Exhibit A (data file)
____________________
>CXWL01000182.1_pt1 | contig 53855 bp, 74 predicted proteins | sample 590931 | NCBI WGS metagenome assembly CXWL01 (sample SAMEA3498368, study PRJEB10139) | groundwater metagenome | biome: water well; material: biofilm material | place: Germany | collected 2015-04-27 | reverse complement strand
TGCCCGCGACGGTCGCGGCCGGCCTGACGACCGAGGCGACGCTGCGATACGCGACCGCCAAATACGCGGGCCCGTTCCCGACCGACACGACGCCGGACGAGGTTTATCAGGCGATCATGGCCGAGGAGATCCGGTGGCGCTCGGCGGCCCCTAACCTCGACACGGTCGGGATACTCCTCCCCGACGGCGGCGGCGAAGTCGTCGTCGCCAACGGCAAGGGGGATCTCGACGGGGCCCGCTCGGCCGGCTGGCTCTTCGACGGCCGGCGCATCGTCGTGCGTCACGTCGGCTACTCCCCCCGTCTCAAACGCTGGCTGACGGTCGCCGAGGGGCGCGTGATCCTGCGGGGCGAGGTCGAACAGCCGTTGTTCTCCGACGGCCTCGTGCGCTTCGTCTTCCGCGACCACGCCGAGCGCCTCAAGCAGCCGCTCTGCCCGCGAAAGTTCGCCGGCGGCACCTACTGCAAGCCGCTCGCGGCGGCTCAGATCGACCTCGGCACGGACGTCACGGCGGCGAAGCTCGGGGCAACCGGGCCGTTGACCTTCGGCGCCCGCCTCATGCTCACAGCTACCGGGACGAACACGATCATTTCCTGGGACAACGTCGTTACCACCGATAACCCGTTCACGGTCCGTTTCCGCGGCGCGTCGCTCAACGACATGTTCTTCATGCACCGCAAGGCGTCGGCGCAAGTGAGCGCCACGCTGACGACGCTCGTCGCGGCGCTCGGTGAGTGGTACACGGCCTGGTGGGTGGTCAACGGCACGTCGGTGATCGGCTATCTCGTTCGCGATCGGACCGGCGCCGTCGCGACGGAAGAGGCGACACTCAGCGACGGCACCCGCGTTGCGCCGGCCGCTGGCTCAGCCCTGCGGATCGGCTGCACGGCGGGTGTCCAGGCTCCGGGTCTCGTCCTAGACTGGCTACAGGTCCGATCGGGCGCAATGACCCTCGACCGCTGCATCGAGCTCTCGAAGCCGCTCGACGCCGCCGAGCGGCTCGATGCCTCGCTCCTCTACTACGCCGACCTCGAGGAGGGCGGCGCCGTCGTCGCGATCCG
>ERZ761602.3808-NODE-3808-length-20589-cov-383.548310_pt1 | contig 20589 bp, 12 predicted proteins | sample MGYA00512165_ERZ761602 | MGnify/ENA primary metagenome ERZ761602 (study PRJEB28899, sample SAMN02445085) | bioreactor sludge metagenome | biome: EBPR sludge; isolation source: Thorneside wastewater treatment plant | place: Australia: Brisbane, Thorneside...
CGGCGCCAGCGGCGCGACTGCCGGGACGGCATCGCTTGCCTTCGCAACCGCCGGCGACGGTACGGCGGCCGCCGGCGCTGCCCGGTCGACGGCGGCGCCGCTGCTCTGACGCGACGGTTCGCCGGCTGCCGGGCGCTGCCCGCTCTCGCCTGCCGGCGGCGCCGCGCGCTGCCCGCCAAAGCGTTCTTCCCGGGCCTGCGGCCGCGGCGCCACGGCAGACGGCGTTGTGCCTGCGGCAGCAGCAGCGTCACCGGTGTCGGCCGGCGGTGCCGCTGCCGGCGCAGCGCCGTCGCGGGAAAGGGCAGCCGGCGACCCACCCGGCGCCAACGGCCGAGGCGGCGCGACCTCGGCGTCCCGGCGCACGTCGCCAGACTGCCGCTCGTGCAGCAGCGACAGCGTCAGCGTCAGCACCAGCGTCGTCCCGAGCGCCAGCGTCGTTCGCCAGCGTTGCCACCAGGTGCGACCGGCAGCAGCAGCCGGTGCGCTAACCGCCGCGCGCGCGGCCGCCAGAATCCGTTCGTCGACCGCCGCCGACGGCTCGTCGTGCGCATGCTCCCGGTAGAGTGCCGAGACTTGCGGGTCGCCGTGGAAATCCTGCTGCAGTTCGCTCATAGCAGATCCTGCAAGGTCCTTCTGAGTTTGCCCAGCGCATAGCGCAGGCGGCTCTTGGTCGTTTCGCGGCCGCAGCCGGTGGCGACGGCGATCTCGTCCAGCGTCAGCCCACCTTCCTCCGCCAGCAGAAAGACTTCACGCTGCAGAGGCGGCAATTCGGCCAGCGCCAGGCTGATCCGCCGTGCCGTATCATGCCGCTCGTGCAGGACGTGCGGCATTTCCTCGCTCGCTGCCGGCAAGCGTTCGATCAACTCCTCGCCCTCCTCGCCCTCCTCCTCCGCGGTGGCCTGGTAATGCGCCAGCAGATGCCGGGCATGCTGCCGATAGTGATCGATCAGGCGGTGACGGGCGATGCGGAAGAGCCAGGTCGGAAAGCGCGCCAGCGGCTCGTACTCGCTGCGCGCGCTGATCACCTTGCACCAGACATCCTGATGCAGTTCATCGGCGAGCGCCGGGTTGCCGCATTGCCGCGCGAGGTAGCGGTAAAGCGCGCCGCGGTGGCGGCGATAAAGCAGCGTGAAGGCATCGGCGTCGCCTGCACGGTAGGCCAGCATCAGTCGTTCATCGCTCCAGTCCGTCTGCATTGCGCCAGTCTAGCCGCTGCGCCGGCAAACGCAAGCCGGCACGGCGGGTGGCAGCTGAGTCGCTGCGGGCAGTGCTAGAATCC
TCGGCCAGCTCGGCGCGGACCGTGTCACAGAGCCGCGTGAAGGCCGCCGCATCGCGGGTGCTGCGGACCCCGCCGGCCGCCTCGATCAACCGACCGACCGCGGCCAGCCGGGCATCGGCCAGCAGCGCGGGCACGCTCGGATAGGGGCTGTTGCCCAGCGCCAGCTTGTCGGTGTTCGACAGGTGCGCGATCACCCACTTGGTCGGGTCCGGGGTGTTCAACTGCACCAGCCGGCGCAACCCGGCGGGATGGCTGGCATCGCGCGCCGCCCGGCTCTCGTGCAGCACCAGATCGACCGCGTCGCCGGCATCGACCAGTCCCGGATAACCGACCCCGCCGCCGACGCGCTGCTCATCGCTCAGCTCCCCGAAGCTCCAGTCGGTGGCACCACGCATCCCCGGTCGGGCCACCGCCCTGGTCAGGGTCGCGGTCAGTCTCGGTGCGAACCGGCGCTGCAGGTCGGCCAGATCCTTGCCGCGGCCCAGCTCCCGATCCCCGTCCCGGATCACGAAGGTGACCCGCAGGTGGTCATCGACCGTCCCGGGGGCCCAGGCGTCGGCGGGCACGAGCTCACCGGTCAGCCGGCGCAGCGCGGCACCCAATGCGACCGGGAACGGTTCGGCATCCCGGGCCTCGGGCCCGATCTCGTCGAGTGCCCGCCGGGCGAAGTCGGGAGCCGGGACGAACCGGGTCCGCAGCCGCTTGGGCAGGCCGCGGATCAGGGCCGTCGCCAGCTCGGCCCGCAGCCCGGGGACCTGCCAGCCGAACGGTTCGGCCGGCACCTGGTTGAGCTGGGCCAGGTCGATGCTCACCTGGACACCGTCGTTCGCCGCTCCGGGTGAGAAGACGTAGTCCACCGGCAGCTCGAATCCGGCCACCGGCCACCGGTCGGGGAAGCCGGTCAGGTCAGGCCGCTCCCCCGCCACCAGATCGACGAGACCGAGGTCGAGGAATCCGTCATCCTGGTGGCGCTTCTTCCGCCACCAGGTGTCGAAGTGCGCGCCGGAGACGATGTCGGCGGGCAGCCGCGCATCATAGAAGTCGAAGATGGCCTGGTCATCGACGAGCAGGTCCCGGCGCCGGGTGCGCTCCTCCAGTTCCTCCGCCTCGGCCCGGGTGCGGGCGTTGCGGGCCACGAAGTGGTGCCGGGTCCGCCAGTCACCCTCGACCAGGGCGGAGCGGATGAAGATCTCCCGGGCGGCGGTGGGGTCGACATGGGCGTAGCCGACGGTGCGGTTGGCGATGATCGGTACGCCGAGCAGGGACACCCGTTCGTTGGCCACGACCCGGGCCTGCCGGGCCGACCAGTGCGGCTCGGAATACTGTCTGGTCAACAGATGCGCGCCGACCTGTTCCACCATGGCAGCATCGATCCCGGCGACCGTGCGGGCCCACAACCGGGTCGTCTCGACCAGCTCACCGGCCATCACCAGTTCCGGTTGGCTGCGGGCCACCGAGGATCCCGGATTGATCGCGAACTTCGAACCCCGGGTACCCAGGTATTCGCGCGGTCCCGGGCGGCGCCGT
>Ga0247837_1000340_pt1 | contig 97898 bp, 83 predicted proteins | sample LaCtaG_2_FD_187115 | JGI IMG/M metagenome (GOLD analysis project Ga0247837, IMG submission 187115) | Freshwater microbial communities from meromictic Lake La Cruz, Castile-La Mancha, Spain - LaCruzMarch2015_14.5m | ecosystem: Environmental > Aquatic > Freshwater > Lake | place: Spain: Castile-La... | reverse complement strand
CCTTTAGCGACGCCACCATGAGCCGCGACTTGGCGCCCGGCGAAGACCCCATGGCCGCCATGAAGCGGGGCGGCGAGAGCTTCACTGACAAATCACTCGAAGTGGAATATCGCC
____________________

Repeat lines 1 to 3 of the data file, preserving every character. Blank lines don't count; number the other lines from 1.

>CXWL01000182.1_pt1 | contig 53855 bp, 74 predicted proteins | sample 590931 | NCBI WGS metagenome assembly CXWL01 (sample SAMEA3498368, study PRJEB10139) | groundwater metagenome | biome: water well; material: biofilm material | place: Germany | collected 2015-04-27 | reverse complement strand
TGCCCGCGACGGTCGCGGCCGGCCTGACGACCGAGGCGACGCTGCGATACGCGACCGCCAAATACGCGGGCCCGTTCCCGACCGACACGACGCCGGACGAGGTTTATCAGGCGATCATGGCCGAGGAGATCCGGTGGCGCTCGGCGGCCCCTAACCTCGACACGGTCGGGATACTCCTCCCCGACGGCGGCGGCGAAGTCGTCGTCGCCAACGGCAAGGGGGATCTCGACGGGGCCCGCTCGGCCGGCTGGCTCTTCGACGGCCGGCGCATCGTCGTGCGTCACGTCGGCTACTCCCCCCGTCTCAAACGCTGGCTGACGGTCGCCGAGGGGCGCGTGATCCTGCGGGGCGAGGTCGAACAGCCGTTGTTCTCCGACGGCCTCGTGCGCTTCGTCTTCCGCGACCACGCCGAGCGCCTCAAGCAGCCGCTCTGCCCGCGAAAGTTCGCCGGCGGCACCTACTGCAAGCCGCTCGCGGCGGCTCAGATCGACCTCGGCACGGACGTCACGGCGGCGAAGCTCGGGGCAACCGGGCCGTTGACCTTCGGCGCCCGCCTCATGCTCACAGCTACCGGGACGAACACGATCATTTCCTGGGACAACGTCGTTACCACCGATAACCCGTTCACGGTCCGTTTCCGCGGCGCGTCGCTCAACGACATGTTCTTCATGCACCGCAAGGCGTCGGCGCAAGTGAGCGCCACGCTGACGACGCTCGTCGCGGCGCTCGGTGAGTGGTACACGGCCTGGTGGGTGGTCAACGGCACGTCGGTGATCGGCTATCTCGTTCGCGATCGGACCGGCGCCGTCGCGACGGAAGAGGCGACACTCAGCGACGGCACCCGCGTTGCGCCGGCCGCTGGCTCAGCCCTGCGGATCGGCTGCACGGCGGGTGTCCAGGCTCCGGGTCTCGTCCTAGACTGGCTACAGGTCCGATCGGGCGCAATGACCCTCGACCGCTGCATCGAGCTCTCGAAGCCGCTCGACGCCGCCGAGCGGCTCGATGCCTCGCTCCTCTACTACGCCGACCTCGAGGAGGGCGGCGCCGTCGTCGCGATCCG
>ERZ761602.3808-NODE-3808-length-20589-cov-383.548310_pt1 | contig 20589 bp, 12 predicted proteins | sample MGYA00512165_ERZ761602 | MGnify/ENA primary metagenome ERZ761602 (study PRJEB28899, sample SAMN02445085) | bioreactor sludge metagenome | biome: EBPR sludge; isolation source: Thorneside wastewater treatment plant | place: Australia: Brisbane, Thorneside...